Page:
Controversy Sparks in Israel over Fear of Rule of Law and Human Rights BackslidingHadeel S Abu Hussein
Recently, Israeli constitutional law outlined the vulnerability of the Israeli legal system to systematic constitutional threats by the religious right-wing government led by re-elected Prime Minister Benjamin Netanyahu. This exposes Israel’s legal system to rule of law and human rights backsliding – what is it all about, and why is it happening now? In this blog, I will outline the proposed legislative amendments, which comprise a series of laws that would endanger Israel’s democratic institutions and jeopardise its constitutional and judicial protection of the rule of law and human rights. I will explain the puzzle of Israeli constitutional law in an attempt to critically expose the potential implications of this legislative plan while shedding light on the country’s vulnerable constitutional structure, which makes it an easy target for rule of law and human rights backsliding.
The simple and direct explanation is that Israel’s present government coalition is abusing its power because it enjoys a majority comprising 64 out of 120 members of the parliament (hereafter: the Knesset). Its core purpose is to maintain, on the one hand, its nationalist Zionist vision as a Jewish state and, on the other hand, its religious agenda. To provide some context, in Israel the ultra-Orthodox are exempt from the obligatory military service (see here). Therefore, the religious parties are endeavouring to protect the ultra-Orthodox from serving in the military by attempting to overrule a Supreme Court judgment against this exemption. The Supreme Court judgment stipulated that this exemption discriminates against other Israeli’s who are required to serve in the Defence Forces. Furthermore, given the ongoing criminal trial against Netanyahu for corruption charges, his personal interests may inform a desire to manipulate the structure of the Supreme Court, which might ultimately hear an appeal in his case.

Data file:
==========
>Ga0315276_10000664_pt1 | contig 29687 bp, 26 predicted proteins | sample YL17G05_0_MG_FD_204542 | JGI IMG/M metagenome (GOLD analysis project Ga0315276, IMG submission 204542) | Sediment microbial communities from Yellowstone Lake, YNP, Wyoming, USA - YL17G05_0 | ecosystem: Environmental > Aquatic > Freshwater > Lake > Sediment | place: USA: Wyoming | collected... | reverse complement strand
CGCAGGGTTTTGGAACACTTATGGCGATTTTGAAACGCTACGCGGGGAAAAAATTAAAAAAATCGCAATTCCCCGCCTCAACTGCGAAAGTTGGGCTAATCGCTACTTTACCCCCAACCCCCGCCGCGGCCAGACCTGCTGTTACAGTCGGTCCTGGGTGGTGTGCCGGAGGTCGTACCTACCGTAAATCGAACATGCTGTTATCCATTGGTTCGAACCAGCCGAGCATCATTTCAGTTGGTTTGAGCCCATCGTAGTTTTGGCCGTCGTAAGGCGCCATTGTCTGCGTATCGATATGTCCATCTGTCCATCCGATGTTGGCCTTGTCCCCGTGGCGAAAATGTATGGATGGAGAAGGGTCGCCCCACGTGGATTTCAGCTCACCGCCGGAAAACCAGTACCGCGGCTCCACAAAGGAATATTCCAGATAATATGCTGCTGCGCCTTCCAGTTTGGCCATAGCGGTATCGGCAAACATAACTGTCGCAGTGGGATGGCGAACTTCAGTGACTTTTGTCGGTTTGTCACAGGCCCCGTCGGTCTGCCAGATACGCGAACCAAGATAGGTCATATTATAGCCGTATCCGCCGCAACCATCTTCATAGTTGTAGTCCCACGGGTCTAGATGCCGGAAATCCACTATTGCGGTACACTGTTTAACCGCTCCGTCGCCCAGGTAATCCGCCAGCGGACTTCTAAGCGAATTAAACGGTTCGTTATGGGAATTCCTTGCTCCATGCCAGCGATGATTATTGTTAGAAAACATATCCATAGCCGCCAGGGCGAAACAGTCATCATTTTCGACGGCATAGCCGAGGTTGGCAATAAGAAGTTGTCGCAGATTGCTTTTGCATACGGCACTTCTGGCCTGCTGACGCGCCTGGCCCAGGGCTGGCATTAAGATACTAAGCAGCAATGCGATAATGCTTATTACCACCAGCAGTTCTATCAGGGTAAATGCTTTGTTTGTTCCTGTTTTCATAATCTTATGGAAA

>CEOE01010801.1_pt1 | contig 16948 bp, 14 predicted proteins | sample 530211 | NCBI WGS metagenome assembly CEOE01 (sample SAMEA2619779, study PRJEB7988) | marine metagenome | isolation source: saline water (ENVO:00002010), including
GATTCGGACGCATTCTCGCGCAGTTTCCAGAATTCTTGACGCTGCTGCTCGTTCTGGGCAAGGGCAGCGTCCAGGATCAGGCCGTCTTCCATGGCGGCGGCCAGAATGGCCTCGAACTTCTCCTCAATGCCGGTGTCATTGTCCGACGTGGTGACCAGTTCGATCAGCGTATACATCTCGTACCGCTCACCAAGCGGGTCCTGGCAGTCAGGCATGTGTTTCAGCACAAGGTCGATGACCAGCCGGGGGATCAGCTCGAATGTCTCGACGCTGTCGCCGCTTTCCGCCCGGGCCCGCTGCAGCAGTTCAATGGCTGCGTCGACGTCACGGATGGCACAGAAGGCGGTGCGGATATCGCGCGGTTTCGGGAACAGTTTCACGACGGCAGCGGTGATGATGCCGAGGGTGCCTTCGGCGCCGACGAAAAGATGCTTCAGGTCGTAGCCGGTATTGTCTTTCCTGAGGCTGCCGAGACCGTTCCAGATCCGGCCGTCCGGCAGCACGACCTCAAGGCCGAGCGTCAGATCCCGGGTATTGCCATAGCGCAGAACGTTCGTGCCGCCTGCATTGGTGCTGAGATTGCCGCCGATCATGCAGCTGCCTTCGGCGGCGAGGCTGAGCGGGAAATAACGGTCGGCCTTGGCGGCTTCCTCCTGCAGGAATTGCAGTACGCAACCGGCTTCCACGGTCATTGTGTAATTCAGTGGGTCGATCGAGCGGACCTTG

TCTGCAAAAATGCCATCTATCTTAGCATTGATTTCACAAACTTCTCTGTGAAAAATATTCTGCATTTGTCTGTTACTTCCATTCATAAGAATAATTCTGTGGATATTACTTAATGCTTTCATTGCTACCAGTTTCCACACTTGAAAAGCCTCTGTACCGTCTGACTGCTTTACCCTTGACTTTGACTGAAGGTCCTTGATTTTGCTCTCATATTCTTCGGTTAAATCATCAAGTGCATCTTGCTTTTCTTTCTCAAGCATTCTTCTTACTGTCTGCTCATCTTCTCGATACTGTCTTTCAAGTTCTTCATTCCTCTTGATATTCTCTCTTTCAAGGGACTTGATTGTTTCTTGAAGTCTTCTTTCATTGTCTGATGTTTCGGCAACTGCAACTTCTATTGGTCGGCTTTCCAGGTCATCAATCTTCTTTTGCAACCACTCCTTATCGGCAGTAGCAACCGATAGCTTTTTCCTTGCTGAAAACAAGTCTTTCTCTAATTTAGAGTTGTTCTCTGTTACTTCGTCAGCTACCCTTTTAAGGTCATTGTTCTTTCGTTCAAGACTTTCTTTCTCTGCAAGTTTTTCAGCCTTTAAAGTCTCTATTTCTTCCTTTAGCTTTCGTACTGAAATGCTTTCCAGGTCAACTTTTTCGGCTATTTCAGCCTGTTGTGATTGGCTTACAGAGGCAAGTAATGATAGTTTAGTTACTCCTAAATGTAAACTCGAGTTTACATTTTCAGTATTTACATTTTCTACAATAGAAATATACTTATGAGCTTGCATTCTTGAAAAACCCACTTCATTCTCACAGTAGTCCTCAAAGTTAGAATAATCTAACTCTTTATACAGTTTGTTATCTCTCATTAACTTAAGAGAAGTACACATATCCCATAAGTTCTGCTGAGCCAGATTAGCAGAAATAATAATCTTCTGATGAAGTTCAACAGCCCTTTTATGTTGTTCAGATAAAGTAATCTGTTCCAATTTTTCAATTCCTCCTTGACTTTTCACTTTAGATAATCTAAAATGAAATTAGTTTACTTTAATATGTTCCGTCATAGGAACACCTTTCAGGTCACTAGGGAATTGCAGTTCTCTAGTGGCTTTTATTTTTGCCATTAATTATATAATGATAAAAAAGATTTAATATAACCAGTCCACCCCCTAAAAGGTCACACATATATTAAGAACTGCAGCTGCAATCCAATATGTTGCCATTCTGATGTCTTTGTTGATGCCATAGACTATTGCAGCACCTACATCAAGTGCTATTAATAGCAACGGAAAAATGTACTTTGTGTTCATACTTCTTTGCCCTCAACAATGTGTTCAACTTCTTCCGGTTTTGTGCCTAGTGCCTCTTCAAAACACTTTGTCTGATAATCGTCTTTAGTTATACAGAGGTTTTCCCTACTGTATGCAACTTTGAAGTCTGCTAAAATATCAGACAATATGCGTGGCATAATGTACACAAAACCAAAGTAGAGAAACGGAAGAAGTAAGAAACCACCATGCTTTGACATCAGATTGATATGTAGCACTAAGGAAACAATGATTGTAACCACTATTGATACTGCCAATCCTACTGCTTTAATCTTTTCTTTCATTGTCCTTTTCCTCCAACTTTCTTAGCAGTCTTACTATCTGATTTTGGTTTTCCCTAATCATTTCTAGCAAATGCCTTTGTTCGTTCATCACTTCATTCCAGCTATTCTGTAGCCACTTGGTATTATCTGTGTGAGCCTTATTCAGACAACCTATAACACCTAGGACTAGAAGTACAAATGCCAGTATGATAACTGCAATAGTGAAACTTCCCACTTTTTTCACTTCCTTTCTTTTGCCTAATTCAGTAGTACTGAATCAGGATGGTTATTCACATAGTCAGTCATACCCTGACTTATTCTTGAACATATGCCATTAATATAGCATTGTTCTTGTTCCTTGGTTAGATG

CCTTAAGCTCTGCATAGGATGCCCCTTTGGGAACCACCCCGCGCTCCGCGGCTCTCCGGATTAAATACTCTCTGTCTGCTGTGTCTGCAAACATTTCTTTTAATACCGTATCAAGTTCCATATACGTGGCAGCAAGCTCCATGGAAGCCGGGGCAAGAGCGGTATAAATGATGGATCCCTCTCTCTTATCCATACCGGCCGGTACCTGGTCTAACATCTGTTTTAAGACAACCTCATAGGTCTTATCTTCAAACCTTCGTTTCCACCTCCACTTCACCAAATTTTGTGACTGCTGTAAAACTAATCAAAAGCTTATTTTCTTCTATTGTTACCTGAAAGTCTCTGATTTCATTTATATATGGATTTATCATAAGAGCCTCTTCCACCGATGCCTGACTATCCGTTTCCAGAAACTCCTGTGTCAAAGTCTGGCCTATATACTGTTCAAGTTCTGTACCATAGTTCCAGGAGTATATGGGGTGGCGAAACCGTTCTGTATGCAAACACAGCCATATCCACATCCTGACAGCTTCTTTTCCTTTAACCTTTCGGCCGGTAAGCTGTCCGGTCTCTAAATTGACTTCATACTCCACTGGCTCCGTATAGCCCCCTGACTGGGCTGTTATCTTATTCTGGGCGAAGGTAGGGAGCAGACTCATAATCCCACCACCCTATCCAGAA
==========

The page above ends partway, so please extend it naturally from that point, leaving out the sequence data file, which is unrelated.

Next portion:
Nonetheless, we need to dig in deeper to understand the situation better. In that case, the starting point will be 11 January 2023, when Yair Levin, the current Minister of Justice, published memoranda outlining a proposal for a legislative plan (see here and here) – the first of two significant steps in this constitutional reform including major reforms in two Basic Laws. This legislative plan was widely seen to be an attempt to end the constitutional and judicial protection of the rule of law and human rights in Israel, and it presents a threat to the state democratic institutions. As a result, vast spontaneous protests have been taking place all over Israel for 29 weeks in the form of weekly demonstrations on Saturday nights by citizens calling to save their democracy, the rule of law, and their human rights. The discussions were deferred only during the Passover break. However, they were renewed after the Knesset resumed its sessions on 2 April, and the legislative plan will be discussed until the end of the Knesset summer session on 30 July 2023.